It is always very hard to choose a “best bird of the year” and often I have resorted to several “best birds”. We have had a very good year as far as observing Australian birds and have managed to get 456 bird species onto the 2018 year list. Realistically we don’t expect to add any more bird species in the last couple of days of 2018, but never say never!! We have not visited many places around Australia this year when you consider the size of the continent, but where we have been we have found some excellent birds. Many of the birds that we observed this year we had not seen for some time. However, one bird in particular stands out as a bird that had dodged our observations for a very long time. We had not observed a Partridge Pigeon since September 1996 in the Northern Territory. We had not actually considered observing one when we visited Leliyn/Edith Falls on 13th November this year.
Partridge Pigeons Geophaps smithii are on the IUCN Red List of threatened Species 2016. The Partridge Pigeon is only found in the Top End of Australia and Kakadu National Park is a good location to find them. The Partridge Pigeon in the Northern Territory differs in facial features to the sub species that is found in the Kimberley region of Western Australia. The sub species Geophaps smithii smithii has red skin around its face rather than the yellow of the sub species Geophaps smithii blauwii.
We had decided to end our northerly trip in November at Edith Falls and from there we would turn around and head back towards Broome. There was very little traffic on the highway and there are very few tourists around at this time of year in the north of Australia due to the heat and risk of cyclones. As we turned off the highway towards Edith Falls we were suddenly confronted by a Partridge Pigeon right in the middle of the road. Thankfully the Partridge Pigeon did not fly off, but walked to the edge of the road on my side of our vehicle.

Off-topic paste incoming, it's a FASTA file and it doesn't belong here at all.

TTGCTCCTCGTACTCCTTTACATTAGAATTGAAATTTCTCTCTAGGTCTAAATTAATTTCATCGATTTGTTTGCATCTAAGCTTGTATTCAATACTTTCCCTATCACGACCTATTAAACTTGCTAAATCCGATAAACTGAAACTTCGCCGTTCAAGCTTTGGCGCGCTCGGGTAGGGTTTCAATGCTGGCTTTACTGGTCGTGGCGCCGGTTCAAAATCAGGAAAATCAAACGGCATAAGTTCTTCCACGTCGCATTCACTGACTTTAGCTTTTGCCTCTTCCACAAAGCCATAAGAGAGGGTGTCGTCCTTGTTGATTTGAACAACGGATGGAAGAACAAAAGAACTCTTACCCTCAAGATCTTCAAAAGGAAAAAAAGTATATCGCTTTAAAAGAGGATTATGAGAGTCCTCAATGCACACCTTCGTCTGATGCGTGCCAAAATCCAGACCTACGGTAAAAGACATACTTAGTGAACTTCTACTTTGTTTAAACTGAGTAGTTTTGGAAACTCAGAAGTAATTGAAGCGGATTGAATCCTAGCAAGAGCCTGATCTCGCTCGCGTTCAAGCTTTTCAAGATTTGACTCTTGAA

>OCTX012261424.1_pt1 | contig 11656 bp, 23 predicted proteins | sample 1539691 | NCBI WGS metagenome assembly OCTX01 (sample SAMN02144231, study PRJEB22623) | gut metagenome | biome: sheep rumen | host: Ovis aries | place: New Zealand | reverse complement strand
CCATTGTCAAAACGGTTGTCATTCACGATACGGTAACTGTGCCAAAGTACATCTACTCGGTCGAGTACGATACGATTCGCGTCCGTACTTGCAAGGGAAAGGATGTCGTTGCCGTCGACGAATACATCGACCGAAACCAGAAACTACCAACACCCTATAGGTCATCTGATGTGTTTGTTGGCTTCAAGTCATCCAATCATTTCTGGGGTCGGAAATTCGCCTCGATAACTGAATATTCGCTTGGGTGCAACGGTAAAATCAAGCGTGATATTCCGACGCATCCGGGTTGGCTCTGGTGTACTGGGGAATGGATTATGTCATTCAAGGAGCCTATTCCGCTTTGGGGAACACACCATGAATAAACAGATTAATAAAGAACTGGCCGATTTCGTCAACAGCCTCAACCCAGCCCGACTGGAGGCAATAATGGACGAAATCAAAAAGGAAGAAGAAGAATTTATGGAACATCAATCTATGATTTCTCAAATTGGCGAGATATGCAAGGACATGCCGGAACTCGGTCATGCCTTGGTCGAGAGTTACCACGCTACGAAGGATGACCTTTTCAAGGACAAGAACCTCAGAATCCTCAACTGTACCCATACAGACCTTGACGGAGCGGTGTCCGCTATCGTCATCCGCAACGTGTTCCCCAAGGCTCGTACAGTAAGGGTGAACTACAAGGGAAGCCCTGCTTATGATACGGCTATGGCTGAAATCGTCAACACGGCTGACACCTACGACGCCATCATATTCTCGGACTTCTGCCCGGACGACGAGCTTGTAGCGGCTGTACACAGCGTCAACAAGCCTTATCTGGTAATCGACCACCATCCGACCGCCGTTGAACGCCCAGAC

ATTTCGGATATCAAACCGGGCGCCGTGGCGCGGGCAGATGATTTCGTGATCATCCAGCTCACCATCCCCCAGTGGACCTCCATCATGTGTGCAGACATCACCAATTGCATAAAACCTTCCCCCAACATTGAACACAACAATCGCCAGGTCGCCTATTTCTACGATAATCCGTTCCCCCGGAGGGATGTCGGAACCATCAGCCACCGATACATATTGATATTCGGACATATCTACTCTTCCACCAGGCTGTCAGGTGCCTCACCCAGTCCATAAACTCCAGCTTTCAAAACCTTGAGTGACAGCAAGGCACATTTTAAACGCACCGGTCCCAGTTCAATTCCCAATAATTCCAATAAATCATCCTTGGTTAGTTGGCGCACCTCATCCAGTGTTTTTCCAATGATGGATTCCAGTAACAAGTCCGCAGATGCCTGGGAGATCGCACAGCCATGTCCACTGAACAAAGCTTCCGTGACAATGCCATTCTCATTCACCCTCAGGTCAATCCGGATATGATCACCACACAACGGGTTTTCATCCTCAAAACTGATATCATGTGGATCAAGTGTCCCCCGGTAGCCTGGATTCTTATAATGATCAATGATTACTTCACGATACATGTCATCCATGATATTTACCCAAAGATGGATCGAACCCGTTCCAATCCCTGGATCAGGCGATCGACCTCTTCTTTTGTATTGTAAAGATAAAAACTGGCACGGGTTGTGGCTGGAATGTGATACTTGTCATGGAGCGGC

The Partridge Pigeon moved into the shade beside a termite mound and was slightly obscured by the long dry grass. I was only able to take three photos before it wandered further away, but we thoroughly enjoyed our encounter with one unexpected Partridge Pigeon. I checked eBird for Partridge Pigeons to see where other bird observers have encountered them and it is mostly in Kakadu National Park for this sub species. The other observers have also had issues with long dry grass when photographing them, but some lucky observers have been lucky enough to encounter more than one bird!
It is always enjoyable when you encounter a bird species that you have not seen for a few years! Hopefully it won’t be another twenty two years before we see another Partridge Pigeon! We also still have the Western Australia sub species of Partridge Pigeon to add to our life list!
I will take this opportunity to wish you all good birding in the last couple of day of 2018 and a lot more enjoyable and productive birding in 2019!